News Int paywall creates around 200,000 digital sales
After months of speculation, News International has finally unveiled figures for its paywall experiment at The Times and the Sunday Times websites; it has generated 105,000 digital-only sales and a further 100,000 print subscribers have activated their digital accounts, since July.
It’s important to note numbers for the digital-only subscribers include those people subscribing to The Times’ iPad app and Kindle edition – believed to be around 40,000.
As a result, the total paid audience for digital products on The Times and The Sunday Times is close to 200,000, allowing for some duplication.
So they are the numbers, higher than those early predictions – although you would hope some traction from its multi-million ad campaign – but notably lower than the numbers being bandied around by analysts Nielsen last week of 362,000 paid subscribers.
Is this enough?
The figures have prompted a cautiously optimistic response from News International’s leaders. Chief executive Rebekah Brooks said “we are very pleased”, and added: “These figures very clearly show that large numbers of people are willing to pay for quality journalism in digital formats.”
“It is early days but renewal rates are encouraging and each of our digital subscribers is more engaged and more valuable to us than very many unique users of the previous model.”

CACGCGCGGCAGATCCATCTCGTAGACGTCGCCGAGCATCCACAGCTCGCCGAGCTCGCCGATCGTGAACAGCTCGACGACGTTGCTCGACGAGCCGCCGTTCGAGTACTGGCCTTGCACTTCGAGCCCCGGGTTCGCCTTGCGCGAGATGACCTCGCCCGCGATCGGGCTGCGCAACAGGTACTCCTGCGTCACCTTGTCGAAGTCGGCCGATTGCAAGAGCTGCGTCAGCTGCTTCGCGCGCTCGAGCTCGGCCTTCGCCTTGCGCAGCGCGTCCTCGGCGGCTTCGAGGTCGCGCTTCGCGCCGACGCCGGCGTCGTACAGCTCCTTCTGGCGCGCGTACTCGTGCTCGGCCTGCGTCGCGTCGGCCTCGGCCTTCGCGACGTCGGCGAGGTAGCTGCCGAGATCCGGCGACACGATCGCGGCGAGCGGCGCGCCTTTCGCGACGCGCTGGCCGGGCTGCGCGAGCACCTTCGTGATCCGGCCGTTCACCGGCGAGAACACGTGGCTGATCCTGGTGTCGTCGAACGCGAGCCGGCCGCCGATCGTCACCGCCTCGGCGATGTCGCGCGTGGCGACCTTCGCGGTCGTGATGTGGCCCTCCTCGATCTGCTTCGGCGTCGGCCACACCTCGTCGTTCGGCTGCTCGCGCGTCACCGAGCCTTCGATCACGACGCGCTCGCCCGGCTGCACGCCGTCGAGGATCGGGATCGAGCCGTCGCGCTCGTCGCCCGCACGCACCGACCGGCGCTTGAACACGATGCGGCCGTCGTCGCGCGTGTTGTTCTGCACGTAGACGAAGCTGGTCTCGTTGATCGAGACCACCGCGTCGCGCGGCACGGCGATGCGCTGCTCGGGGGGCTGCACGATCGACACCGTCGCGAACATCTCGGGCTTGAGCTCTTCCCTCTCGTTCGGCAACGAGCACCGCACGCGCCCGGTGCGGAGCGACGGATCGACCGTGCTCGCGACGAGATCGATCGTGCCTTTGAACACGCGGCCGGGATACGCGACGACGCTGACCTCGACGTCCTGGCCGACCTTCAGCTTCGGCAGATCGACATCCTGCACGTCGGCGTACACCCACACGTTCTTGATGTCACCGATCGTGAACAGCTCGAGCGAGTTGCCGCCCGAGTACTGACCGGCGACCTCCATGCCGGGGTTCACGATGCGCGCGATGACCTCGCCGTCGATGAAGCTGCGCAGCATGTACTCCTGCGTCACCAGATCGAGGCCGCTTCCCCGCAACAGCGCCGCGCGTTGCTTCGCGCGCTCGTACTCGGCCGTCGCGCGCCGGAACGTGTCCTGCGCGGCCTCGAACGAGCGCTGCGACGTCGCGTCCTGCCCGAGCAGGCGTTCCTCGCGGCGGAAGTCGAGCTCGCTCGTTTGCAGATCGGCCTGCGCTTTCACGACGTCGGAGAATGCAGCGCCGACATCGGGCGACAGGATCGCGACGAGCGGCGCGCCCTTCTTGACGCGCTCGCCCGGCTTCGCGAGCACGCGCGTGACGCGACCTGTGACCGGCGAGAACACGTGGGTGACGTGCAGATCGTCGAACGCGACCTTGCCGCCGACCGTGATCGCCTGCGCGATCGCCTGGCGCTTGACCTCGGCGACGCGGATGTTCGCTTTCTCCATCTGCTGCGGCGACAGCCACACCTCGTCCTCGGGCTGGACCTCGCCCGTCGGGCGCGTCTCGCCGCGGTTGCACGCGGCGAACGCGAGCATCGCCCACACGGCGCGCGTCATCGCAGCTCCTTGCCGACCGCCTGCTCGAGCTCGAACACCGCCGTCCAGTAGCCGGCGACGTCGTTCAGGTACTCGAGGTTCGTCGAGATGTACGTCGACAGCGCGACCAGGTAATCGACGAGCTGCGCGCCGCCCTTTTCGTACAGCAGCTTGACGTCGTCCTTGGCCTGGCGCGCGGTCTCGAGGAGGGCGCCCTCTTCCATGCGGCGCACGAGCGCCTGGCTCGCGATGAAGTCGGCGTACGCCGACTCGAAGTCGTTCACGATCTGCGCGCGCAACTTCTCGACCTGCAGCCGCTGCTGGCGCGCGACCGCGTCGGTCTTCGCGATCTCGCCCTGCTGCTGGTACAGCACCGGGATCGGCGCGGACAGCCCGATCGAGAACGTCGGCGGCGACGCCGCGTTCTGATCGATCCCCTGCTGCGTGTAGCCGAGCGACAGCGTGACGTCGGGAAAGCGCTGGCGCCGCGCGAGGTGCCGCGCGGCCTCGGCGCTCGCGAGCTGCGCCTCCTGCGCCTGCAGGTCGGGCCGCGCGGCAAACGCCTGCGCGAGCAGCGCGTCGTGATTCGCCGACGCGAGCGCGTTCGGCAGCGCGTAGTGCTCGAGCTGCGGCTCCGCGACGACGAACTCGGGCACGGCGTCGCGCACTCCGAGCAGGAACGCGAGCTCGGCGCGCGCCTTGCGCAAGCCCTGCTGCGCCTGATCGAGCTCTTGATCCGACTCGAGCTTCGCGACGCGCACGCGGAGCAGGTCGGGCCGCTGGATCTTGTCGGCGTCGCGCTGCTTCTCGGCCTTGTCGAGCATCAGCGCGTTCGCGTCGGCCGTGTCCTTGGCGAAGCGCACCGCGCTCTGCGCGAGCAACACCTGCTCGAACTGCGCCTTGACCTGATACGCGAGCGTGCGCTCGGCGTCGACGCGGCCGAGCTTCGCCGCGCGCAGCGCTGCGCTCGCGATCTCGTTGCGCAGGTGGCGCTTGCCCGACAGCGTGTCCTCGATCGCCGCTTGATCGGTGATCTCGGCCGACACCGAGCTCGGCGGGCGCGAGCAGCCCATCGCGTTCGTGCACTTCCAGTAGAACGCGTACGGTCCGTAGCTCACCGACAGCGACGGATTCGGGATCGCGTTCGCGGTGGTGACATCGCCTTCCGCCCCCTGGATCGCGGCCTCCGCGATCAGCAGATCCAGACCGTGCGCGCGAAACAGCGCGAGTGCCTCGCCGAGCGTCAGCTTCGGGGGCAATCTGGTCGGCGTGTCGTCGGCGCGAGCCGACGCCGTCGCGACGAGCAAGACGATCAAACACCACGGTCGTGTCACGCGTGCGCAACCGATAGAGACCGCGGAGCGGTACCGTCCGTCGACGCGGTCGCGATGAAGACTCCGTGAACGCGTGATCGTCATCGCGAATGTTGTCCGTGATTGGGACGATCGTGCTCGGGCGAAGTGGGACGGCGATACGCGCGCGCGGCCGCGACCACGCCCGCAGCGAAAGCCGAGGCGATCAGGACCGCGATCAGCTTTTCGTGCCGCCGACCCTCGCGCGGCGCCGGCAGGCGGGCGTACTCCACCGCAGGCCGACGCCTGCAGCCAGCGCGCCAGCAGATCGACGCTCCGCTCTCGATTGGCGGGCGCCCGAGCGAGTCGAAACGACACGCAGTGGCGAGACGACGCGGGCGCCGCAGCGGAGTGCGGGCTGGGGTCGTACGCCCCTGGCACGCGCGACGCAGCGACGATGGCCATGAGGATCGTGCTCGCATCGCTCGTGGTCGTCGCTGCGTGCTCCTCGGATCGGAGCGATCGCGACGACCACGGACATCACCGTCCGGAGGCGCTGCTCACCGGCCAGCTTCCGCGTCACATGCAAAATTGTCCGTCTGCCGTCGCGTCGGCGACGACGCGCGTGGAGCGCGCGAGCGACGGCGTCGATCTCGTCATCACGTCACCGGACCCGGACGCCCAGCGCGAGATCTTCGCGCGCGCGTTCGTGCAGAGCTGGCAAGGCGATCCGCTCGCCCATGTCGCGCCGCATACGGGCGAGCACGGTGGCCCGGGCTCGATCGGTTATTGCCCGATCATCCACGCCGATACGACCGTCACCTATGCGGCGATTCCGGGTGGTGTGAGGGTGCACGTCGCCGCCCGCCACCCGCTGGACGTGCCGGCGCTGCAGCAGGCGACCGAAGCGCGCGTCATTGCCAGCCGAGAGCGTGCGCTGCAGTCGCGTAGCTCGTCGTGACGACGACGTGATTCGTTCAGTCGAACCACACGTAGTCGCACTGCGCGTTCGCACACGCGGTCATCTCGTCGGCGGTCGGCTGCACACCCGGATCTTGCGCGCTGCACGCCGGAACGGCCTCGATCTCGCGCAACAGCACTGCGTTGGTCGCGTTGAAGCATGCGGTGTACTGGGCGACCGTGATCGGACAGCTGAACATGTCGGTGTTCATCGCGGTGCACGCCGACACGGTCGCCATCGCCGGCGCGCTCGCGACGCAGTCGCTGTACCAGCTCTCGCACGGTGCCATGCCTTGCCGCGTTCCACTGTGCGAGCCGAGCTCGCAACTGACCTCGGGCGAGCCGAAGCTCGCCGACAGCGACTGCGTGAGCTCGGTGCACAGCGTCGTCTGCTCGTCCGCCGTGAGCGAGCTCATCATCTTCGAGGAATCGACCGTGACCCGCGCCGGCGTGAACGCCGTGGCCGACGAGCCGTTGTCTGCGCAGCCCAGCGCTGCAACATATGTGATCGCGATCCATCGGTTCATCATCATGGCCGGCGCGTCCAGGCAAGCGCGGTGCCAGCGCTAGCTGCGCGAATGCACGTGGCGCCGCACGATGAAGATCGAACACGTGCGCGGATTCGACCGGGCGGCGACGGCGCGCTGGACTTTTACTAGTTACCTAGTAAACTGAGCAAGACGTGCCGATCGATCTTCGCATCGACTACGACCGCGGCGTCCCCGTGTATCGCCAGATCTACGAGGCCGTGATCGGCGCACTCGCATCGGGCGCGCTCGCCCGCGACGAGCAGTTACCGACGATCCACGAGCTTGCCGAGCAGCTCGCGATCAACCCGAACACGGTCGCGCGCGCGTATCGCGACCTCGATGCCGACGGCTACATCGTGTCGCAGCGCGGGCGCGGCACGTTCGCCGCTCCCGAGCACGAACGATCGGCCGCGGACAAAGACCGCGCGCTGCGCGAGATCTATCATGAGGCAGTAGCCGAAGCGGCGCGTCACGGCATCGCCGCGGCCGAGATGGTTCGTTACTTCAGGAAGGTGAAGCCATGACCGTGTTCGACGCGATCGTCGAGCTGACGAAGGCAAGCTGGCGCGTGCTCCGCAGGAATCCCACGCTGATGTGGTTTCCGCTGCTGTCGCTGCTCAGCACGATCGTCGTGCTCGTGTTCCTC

Times editor James Harding echoed Brooks’ ‘early days but
encouraging’ stance on Radio 4′s Today programme, while James Murdoch, chairman and chief executive, Europe and Asia took encouragement after adding all the figures together.
“In the few months since we launched these new products, the total paid
circulation of The Times has grown. This reinforces our belief that our
journalism is valuable and that customers will respond to the investment,
innovation and quality that are hallmarks of our titles and our company.”
It’s the first time in 225 years that The Times is being sold on something other than paper and many of the ‘early adopters’ are reported to live in the UK, are relatively affluent and engage with the products frequently.
Commercially, there are still too many unknowns around the figures to determine how much revenue has been generated. The variety of daily, weekly or monthly charges, coupled with the nominal introductory offer of £1 for the first 30 days to access both sites, completely muddies the waters.
However, a News Int spokesperson has confirmed monthly subscribers make up the largest proportion of subscribers followed by daily payments and then iPad downloads.
Of course, News Int is currently out of pocket following a multimedia ad campaign and initial set-up costs but, if nothing else, Murdoch’s experiment has already proved that some people will pay to access general, non-niche news content online.